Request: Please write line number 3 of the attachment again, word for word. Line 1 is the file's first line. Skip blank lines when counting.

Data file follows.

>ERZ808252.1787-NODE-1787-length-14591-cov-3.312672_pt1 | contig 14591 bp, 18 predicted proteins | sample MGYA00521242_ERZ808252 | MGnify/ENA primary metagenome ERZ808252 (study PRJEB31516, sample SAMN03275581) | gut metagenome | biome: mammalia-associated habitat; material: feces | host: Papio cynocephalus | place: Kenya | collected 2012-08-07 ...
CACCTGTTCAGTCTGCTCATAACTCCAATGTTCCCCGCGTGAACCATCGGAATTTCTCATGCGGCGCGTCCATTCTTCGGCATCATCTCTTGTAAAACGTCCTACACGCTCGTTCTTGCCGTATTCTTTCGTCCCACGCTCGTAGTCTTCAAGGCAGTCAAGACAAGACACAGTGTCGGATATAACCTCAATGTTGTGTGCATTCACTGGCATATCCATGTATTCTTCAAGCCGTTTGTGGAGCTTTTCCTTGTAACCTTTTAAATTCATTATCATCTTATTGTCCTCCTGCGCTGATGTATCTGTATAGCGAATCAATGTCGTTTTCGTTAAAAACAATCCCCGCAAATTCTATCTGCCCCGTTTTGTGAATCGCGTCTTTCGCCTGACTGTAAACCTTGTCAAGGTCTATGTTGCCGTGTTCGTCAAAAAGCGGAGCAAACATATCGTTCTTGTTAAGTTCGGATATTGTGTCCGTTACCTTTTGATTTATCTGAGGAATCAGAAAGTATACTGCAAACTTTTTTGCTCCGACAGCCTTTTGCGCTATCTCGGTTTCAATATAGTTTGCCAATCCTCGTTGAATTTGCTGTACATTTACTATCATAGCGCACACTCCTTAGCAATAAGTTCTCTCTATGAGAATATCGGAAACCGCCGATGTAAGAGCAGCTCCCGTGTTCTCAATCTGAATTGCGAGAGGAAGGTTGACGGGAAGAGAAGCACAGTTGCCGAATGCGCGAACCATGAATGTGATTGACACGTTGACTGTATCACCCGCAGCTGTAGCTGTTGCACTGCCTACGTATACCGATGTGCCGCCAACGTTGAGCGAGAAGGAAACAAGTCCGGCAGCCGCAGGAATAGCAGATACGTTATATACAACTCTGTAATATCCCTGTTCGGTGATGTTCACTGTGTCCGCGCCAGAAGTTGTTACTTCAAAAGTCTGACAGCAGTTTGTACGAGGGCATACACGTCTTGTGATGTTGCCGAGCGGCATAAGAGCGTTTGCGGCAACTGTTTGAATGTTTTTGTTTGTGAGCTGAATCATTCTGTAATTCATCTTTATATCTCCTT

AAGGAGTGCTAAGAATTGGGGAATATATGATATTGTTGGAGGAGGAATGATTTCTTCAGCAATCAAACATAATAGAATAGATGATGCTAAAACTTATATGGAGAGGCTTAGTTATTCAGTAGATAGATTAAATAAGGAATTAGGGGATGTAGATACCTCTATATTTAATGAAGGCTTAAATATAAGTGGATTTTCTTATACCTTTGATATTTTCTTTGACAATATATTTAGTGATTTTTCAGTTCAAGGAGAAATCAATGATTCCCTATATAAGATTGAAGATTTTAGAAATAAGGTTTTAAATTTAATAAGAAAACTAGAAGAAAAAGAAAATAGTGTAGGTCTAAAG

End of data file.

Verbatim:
AAGGAGTGCTAAGAATTGGGGAATATATGATATTGTTGGAGGAGGAATGATTTCTTCAGCAATCAAACATAATAGAATAGATGATGCTAAAACTTATATGGAGAGGCTTAGTTATTCAGTAGATAGATTAAATAAGGAATTAGGGGATGTAGATACCTCTATATTTAATGAAGGCTTAAATATAAGTGGATTTTCTTATACCTTTGATATTTTCTTTGACAATATATTTAGTGATTTTTCAGTTCAAGGAGAAATCAATGATTCCCTATATAAGATTGAAGATTTTAGAAATAAGGTTTTAAATTTAATAAGAAAACTAGAAGAAAAAGAAAATAGTGTAGGTCTAAAG